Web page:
Oakland, CA, US 94608 · 100 photos
shoup residence + office compound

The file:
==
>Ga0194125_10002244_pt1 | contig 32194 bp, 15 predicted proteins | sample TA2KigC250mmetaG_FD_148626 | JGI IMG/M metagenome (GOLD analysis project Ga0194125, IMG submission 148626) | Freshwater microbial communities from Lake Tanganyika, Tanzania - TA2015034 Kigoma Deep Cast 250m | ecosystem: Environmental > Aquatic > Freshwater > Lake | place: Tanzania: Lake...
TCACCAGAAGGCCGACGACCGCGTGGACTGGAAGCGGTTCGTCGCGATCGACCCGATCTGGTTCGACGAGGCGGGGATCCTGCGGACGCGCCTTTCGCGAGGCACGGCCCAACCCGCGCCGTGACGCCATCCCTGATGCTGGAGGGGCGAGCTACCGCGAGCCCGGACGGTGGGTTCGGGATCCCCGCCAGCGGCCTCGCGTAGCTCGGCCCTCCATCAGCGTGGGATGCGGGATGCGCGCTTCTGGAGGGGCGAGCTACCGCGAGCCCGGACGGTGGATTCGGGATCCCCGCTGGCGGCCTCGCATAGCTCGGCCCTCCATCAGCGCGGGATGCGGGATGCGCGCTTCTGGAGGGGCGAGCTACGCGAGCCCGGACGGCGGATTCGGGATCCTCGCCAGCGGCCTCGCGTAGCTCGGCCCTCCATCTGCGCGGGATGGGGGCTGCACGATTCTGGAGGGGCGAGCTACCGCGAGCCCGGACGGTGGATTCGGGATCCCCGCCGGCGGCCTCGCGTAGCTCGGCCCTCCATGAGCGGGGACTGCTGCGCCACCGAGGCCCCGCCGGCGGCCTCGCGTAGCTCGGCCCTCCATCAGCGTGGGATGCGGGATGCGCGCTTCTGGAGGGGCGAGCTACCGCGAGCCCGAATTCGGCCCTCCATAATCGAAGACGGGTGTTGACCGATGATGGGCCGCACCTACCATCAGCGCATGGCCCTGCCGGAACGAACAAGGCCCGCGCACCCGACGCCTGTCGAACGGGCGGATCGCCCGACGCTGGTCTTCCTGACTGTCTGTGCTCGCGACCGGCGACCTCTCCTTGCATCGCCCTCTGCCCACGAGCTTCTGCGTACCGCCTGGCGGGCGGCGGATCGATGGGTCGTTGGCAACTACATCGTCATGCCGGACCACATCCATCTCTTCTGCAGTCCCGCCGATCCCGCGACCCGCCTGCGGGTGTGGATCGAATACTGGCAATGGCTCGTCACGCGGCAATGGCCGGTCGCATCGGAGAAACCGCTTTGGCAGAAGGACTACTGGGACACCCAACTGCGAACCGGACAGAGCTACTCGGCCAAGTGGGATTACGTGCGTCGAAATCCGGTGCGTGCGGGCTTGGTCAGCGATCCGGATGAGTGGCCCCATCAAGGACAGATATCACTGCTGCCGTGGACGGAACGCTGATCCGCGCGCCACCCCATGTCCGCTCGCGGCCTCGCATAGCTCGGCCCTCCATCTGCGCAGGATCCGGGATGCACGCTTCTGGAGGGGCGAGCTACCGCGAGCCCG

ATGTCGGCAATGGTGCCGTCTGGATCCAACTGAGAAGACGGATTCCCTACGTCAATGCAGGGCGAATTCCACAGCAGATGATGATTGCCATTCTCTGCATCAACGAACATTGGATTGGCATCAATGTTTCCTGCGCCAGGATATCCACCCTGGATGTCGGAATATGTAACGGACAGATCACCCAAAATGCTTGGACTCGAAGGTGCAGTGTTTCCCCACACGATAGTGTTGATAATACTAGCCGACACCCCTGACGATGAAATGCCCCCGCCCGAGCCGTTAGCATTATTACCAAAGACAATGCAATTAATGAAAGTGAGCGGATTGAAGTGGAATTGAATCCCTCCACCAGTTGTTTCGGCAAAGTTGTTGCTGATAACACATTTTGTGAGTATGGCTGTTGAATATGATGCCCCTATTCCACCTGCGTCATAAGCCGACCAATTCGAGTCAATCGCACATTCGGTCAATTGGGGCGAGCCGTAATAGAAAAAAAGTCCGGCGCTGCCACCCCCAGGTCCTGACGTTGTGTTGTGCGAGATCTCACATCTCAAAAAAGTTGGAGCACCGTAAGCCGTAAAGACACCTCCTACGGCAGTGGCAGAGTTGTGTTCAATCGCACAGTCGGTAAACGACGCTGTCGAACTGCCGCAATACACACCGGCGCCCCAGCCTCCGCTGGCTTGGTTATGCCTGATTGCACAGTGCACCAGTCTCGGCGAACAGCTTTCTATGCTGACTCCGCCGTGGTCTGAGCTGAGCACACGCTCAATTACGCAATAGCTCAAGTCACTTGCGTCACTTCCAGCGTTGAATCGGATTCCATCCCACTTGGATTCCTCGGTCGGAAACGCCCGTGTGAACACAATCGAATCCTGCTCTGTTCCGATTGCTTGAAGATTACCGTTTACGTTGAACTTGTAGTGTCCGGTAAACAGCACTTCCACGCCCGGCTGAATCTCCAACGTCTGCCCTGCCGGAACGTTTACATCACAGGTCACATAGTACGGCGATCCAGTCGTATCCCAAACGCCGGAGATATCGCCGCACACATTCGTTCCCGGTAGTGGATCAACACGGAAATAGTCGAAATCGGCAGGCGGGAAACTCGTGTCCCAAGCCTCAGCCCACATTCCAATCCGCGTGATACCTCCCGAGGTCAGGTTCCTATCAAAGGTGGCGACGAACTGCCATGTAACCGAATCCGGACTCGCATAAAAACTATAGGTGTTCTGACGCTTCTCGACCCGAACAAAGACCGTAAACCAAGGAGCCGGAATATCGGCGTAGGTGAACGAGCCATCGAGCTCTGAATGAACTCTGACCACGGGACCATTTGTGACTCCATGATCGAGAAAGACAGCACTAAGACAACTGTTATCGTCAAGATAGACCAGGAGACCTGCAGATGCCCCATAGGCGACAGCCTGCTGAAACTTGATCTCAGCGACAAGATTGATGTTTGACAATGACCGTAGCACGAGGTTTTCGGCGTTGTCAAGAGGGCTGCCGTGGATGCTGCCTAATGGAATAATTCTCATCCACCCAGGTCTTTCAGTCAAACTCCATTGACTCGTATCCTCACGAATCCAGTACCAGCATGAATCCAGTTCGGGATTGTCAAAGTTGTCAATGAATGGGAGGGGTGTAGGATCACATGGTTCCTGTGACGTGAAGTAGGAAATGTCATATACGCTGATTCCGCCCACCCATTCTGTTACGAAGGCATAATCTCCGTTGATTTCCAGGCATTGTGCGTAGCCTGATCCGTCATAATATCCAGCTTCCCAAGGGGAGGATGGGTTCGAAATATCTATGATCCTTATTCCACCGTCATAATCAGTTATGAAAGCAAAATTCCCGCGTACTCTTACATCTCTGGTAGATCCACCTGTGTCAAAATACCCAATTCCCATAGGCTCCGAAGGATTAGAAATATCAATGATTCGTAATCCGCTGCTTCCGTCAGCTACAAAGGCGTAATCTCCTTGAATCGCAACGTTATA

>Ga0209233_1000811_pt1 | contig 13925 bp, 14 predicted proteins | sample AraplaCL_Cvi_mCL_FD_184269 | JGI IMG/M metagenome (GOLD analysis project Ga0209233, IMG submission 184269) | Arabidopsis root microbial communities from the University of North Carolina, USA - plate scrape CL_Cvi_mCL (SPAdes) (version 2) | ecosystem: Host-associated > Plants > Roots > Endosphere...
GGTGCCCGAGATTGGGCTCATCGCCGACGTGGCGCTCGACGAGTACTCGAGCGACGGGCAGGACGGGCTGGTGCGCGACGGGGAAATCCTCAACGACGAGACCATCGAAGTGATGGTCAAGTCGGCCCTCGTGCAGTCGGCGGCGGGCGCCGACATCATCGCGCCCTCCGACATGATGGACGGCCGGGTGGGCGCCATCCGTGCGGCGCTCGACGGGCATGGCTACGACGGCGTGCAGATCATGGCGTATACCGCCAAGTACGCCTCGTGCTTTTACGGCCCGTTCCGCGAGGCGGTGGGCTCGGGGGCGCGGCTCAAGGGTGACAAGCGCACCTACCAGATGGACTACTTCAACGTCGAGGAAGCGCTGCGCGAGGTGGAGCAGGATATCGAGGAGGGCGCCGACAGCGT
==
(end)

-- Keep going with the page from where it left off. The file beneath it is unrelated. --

In 2005, a quite well known local craftsman named Miles Karpilow, decided that after more than 60 years of wood carving and furniture building in the bay area, it was time to retire. I had been casually looking for a building to house me and my design-build business for a couple of years. When my broker showed me the property, I had hardly stepped across the threshold before I made an offer. Without getting into a bidding war – no small piece of good fortune at the time - Miles agreed to sell the building and woodshop it contained. Located adjacent to Linden Park at 999 43rd street in Oakland, the property can be describe as transitional on many levels. In the urban sense, the neighborhood remains somewhat edgy but is slowly absorbing some of the calming effects of gentrification. Pressures of improvement come from prominent local businesses such as Pixar and Novartis as well as the proliferation of housing developments like Green City Lofts looking to capitalize on commercial and freeway proximity. Although momentum has stalled somewhat since the economic downturn, recent re-occupation of two nearby warehouses, one as housing and one as a charter school, has contributed significantly to establishing a more hospitable and engaging character to the neighborhood. Living here remains a dynamic balance between embracing the community and maintaining privacy. On a personal level transitional, or perhaps evolving seem apropos descriptors. Initial ideas for the building changed a few months into renovation when my business partnership dissolved (amicably). Rather than accommodating only an office and residence, the building needed to retain its workshop as well. It was a tight fit—the living and dining room doubled as a meeting space and lounge for bLz’s crew. Growth in the business and a diminishing enchantment with the 24hr comingling of my personal and professional lives compelled phase one of expansion. This took the form of a retired freezer shipping container which we transformed into an office located in the back lot. My personal office remained in the main building while other work-stations migrated out back. The arrangement worked for a year or so - I was single. Engagement to Taya Rhodes, an Associate with Peter Walker and Partners brought refinement to the vision for indoor-outdoor living and a courtyard oasis. Taya’s moving in and the nesting mode that followed brought imminent parenthood. And from the womb, Hannah, suggested that I might want to find another place for my office as she would be re-using the one in the house as her nursery. The solution was a second, contiguous shipping container conversion. Practically speaking, this allowed adequate and varied space to compactly accommodate both famzily and business. Architecturally, the second container allowed the formation of layered inner courtyard that provides privacy without hermetically sealing us off from our neighbors. The container conversions are a significant part of extensive green building credentials. These include myriad reclaimed, non-toxic and sustainably sourced materials and a solar thermal system servicing both domestic hot water and hydronic heating. In 2008, Built It Green featured the property on a green home tour (see attached). As a Green Point Rater and owner of a company employing several Certified Green Building Professionals, I clearly consider these essential to responsible construction practices. Yet, I would assert that intensification and adaptive re-use of existing building stock is perhaps more significant in contributing to actual sustainability. Aside from the container additions, we have stayed within the bounds of the existing building envelope. The process has been and continues to be one of discovery and dialogue; the proverbial khanian brick in the form of a north Oakland warehouse. Recently, a good friend suggested that one of the great tests of green building will be how well it thrives in inner cities and other inhospitable environments. I am not sure that I would characterize this an inhospitable environment as we are of course preaching to a largely converted population of the bay area. That said, the most tangible concerns in this neighborhood tend to be more immediate than carbon footprint. Perhaps through hiring neighborhood kids to do odd jobs around the shop and house, open houses showing neighbors what we do or being a part of the a community adoption of Linden Park which the city no longer maintains, we can help bring broader awareness to a ground level population. Perhaps it is a self-serving, fanciful notion, but I would like to believe that a small business, getting by in tough times in toughish neighborhood can contribute positively to a sense of possibility.